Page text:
Secondary school choice

Author: Esther Yu

Yu, Esther, 2021 Secondary school choice, Flinders University, College of Education, Psychology and Social Work

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In recent years, the issue of school choice in Australia has generated anxiety among many parents. Parental school choice has been researched in the national context, but remains under-researched in the South Australian (SA) secondary schooling context. This study investigates parents’ experiences of selecting secondary schools for their children and factors that influence that choice. The study was conducted in metropolitan Adelaide and included parents whose children were in Year 6 and attending government primary schools. Findings from this study suggest that parents’ school choice is based primarily on two factors: parents’ perceptions of school quality and their aspirations for their children. An embedded mixed-methods design was used in this study, comprising survey questionnaire and interviews, to explore the research questions. Nine primary schools agreed to participate in this research and 369 survey questionnaires were sent to parents, yielding 56 responses. The data from survey responses were used to purposefully select eight parents who each agreed to participate in a semi-structured one-on-one interview. The qualitative data were used as the principal data in the thematic analysis. This study makes several findings. First, educated middle-class parents are highly motivated by their aspirations when seeking the best quality schools for their children. Parents relied on their social networks to gather information that they then compared with the information available on the My School website, which was set up as part of a national education reform to give Australian parents information about Australian schools. Second, the qualitative data together with the research literature suggest that the neoliberal-inspired school choice mantra has given rise to parents’ anxiety when seeking the best school that will offer the greatest benefits to their child. Parents are aware of the school market, and the logic of choice and competition influences their behaviour and attitudes towards schooling. They no longer trust their neighbourhood school as the best one, and gravitate to seeking better schools outside their immediate locality. The manner in which parents participate in this school choice process has been shaped by neoliberal policy imperatives that emphasise market, choice and competition and that have been prevalent for over 20 years. Finally, parents are consumed by the notion of individual choice and individual benefits for their child, and this attitude could be envisaged as one driven by self-interest. They seek high social-capital schools that can provide better opportunities and upward mobility for their child. The research concludes that parents’ socio-economic status (SES), which is measured by parental education and occupational background, and the neoliberal ideology focused on market, choice and competition, is associated with their school choice decision. The investment in the National Assessment Program: Literacy and Numeracy (NAPLAN) and in My School, which was intended to create accountability and transparency, was found to increase parental anxiety in their school choice experience. As a result, policy-makers need to assess whether the Commonwealth Government’s significant investment in NAPLAN and My School can genuinely improve school quality. Clearly, the implications of these findings relate to federal school funding. This study recommends that policy-makers consider a new approach to school funding to reduce the funding gaps between public and private schools, thus ensuring that every Australian child has access to a world- class education and can meet the challenges of the 21st century.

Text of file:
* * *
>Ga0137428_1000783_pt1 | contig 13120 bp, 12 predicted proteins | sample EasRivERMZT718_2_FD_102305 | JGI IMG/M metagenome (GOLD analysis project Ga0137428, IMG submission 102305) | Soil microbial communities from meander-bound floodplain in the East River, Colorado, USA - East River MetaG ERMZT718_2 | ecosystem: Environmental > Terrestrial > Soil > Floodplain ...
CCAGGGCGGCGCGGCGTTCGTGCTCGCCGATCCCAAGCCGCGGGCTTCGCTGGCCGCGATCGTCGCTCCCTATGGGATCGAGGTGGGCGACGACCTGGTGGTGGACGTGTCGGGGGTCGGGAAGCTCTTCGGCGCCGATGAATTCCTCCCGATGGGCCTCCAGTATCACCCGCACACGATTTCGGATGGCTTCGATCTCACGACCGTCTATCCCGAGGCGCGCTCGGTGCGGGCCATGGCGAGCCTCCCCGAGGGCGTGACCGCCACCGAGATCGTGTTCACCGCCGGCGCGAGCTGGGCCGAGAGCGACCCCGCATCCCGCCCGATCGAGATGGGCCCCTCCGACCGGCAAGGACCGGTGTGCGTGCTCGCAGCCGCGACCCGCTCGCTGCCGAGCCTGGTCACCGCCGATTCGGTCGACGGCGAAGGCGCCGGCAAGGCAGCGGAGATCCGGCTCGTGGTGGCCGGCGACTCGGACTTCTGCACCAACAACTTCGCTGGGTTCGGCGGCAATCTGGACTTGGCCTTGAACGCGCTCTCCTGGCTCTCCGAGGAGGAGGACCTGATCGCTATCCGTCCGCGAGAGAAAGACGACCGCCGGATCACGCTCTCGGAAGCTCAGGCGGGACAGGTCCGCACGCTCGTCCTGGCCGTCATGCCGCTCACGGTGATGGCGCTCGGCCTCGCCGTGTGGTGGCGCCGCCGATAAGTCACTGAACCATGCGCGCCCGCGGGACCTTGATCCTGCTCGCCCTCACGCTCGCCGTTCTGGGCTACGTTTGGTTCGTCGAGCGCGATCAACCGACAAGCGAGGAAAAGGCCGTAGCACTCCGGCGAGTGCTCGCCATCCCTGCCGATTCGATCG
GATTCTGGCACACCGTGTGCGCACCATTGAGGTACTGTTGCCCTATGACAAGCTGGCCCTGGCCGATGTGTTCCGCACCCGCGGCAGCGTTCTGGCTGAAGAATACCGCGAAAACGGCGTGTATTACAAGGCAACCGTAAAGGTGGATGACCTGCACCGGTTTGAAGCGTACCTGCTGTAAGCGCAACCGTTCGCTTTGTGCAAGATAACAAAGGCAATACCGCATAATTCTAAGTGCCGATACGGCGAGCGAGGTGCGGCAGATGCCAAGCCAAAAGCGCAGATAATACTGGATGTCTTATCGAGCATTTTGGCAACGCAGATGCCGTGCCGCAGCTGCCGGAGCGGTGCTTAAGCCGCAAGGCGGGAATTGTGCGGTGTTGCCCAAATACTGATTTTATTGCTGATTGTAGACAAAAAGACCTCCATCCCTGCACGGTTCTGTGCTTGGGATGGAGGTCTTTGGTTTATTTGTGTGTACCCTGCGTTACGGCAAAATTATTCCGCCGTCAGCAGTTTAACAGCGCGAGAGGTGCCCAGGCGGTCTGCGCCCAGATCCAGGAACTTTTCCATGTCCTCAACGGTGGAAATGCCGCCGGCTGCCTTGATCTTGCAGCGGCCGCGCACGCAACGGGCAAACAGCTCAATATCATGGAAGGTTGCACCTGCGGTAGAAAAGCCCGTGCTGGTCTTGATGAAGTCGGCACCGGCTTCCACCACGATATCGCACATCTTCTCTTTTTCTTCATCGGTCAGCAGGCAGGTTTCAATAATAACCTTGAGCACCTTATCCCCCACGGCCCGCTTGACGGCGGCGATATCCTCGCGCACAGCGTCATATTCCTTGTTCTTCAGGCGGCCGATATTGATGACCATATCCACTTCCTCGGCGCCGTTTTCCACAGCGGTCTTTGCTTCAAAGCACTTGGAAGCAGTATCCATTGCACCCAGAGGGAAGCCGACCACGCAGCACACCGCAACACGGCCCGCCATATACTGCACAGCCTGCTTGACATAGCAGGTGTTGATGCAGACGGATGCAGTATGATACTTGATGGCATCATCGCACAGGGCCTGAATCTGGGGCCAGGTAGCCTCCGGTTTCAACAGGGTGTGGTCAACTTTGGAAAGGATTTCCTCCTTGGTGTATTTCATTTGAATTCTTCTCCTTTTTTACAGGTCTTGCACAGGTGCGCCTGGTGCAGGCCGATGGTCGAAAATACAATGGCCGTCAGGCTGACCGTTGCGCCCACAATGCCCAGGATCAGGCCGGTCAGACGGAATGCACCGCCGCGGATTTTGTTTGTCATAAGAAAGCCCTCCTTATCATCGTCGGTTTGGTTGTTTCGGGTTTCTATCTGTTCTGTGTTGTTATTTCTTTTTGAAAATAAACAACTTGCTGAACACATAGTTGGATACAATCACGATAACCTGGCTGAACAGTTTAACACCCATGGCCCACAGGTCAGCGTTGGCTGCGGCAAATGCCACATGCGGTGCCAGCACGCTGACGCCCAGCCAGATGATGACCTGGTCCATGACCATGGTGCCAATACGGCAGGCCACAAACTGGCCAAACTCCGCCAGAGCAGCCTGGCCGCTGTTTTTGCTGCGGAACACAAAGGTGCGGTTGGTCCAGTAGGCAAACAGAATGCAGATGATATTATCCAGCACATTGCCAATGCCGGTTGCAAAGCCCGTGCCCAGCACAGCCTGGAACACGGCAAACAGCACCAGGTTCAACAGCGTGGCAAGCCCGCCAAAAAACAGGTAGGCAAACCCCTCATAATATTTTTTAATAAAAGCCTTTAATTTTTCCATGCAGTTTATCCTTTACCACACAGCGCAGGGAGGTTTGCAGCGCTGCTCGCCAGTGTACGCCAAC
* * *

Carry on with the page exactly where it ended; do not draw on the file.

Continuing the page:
Keywords: school choice, aspirations, school quality, parents anxiety, school market

Subject: Education thesis

Thesis type: Professional Doctorate
Completed: 2021
School: College of Education, Psychology and Social Work
Supervisor: Dr. Andrew Bills